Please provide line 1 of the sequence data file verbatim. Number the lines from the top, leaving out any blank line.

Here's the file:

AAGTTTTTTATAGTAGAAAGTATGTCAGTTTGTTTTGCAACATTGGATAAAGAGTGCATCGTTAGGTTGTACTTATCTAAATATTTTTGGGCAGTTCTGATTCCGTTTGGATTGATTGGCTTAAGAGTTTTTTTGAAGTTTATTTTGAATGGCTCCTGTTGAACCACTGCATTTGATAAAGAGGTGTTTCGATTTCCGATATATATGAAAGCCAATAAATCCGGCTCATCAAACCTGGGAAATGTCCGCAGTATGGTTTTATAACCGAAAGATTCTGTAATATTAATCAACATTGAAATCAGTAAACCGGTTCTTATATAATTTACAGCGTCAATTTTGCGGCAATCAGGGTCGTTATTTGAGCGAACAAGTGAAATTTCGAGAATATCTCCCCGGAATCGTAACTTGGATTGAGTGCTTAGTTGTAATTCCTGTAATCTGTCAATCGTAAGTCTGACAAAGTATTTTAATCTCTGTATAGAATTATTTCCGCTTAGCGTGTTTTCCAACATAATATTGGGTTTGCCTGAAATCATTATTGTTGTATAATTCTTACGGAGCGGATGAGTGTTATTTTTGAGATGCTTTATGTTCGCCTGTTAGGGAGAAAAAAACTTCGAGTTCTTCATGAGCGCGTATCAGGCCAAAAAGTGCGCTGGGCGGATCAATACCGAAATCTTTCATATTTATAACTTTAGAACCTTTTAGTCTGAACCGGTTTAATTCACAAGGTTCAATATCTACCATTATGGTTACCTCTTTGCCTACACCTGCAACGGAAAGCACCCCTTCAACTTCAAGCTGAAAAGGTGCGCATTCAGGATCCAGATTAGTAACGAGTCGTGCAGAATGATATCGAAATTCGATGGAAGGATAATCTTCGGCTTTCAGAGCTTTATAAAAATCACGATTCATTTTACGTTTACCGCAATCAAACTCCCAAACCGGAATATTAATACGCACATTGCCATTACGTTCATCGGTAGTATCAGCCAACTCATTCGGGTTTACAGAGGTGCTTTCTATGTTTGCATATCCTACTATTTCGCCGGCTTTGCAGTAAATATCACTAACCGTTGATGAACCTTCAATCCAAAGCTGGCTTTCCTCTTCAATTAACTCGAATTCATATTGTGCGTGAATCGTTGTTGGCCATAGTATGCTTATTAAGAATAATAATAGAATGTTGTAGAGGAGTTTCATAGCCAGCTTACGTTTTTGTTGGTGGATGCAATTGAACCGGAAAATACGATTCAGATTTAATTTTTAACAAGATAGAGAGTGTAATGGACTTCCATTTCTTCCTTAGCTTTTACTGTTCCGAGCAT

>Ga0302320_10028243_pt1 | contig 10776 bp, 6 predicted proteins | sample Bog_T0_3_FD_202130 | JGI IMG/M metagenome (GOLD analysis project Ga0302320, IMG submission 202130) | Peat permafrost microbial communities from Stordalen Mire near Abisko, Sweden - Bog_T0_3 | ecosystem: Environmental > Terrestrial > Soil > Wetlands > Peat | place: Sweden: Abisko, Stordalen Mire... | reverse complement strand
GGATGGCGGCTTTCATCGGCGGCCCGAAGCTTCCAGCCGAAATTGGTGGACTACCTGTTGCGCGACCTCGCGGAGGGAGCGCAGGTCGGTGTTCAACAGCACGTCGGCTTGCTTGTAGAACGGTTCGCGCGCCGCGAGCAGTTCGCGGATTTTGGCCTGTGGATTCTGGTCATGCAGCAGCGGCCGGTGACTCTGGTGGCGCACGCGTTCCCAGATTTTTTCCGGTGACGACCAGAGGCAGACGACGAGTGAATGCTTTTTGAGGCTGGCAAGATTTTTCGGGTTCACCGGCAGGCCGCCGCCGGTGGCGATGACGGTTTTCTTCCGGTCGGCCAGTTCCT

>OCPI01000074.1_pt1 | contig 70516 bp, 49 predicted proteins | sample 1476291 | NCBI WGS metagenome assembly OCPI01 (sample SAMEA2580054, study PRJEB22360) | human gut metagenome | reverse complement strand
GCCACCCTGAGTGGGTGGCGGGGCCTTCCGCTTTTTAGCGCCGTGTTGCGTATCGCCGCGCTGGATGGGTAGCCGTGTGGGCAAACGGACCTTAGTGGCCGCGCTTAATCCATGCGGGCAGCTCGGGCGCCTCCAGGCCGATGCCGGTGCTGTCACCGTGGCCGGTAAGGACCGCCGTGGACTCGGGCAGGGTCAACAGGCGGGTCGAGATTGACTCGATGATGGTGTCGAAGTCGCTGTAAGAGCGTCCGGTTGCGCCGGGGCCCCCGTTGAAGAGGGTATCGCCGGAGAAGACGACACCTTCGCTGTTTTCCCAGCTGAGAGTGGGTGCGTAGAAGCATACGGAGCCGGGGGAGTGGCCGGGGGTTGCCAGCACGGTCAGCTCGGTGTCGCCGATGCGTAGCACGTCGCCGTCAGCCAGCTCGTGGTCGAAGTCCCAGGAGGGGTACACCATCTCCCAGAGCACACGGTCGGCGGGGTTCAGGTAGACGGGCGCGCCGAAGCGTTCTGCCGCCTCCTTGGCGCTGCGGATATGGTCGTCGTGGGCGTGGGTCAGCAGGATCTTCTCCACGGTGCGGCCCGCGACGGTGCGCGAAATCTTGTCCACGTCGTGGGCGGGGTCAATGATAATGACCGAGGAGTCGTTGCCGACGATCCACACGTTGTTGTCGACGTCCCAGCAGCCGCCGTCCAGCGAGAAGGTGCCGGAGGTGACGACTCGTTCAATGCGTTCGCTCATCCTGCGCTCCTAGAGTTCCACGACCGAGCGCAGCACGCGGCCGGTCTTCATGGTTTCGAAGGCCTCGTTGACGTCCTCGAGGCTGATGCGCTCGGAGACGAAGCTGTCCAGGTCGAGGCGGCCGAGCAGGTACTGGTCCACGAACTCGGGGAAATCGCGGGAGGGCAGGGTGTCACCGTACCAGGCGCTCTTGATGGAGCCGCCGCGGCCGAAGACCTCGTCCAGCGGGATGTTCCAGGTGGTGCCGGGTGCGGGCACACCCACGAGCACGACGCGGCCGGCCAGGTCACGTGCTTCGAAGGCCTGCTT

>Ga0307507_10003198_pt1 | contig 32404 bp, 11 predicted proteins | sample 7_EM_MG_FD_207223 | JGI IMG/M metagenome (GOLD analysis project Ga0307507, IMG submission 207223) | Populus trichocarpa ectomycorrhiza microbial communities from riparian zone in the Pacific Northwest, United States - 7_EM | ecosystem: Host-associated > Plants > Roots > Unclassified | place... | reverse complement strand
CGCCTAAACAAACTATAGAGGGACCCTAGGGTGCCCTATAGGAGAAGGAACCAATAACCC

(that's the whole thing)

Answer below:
AAGTTTTTTATAGTAGAAAGTATGTCAGTTTGTTTTGCAACATTGGATAAAGAGTGCATCGTTAGGTTGTACTTATCTAAATATTTTTGGGCAGTTCTGATTCCGTTTGGATTGATTGGCTTAAGAGTTTTTTTGAAGTTTATTTTGAATGGCTCCTGTTGAACCACTGCATTTGATAAAGAGGTGTTTCGATTTCCGATATATATGAAAGCCAATAAATCCGGCTCATCAAACCTGGGAAATGTCCGCAGTATGGTTTTATAACCGAAAGATTCTGTAATATTAATCAACATTGAAATCAGTAAACCGGTTCTTATATAATTTACAGCGTCAATTTTGCGGCAATCAGGGTCGTTATTTGAGCGAACAAGTGAAATTTCGAGAATATCTCCCCGGAATCGTAACTTGGATTGAGTGCTTAGTTGTAATTCCTGTAATCTGTCAATCGTAAGTCTGACAAAGTATTTTAATCTCTGTATAGAATTATTTCCGCTTAGCGTGTTTTCCAACATAATATTGGGTTTGCCTGAAATCATTATTGTTGTATAATTCTTACGGAGCGGATGAGTGTTATTTTTGAGATGCTTTATGTTCGCCTGTTAGGGAGAAAAAAACTTCGAGTTCTTCATGAGCGCGTATCAGGCCAAAAAGTGCGCTGGGCGGATCAATACCGAAATCTTTCATATTTATAACTTTAGAACCTTTTAGTCTGAACCGGTTTAATTCACAAGGTTCAATATCTACCATTATGGTTACCTCTTTGCCTACACCTGCAACGGAAAGCACCCCTTCAACTTCAAGCTGAAAAGGTGCGCATTCAGGATCCAGATTAGTAACGAGTCGTGCAGAATGATATCGAAATTCGATGGAAGGATAATCTTCGGCTTTCAGAGCTTTATAAAAATCACGATTCATTTTACGTTTACCGCAATCAAACTCCCAAACCGGAATATTAATACGCACATTGCCATTACGTTCATCGGTAGTATCAGCCAACTCATTCGGGTTTACAGAGGTGCTTTCTATGTTTGCATATCCTACTATTTCGCCGGCTTTGCAGTAAATATCACTAACCGTTGATGAACCTTCAATCCAAAGCTGGCTTTCCTCTTCAATTAACTCGAATTCATATTGTGCGTGAATCGTTGTTGGCCATAGTATGCTTATTAAGAATAATAATAGAATGTTGTAGAGGAGTTTCATAGCCAGCTTACGTTTTTGTTGGTGGATGCAATTGAACCGGAAAATACGATTCAGATTTAATTTTTAACAAGATAGAGAGTGTAATGGACTTCCATTTCTTCCTTAGCTTTTACTGTTCCGAGCAT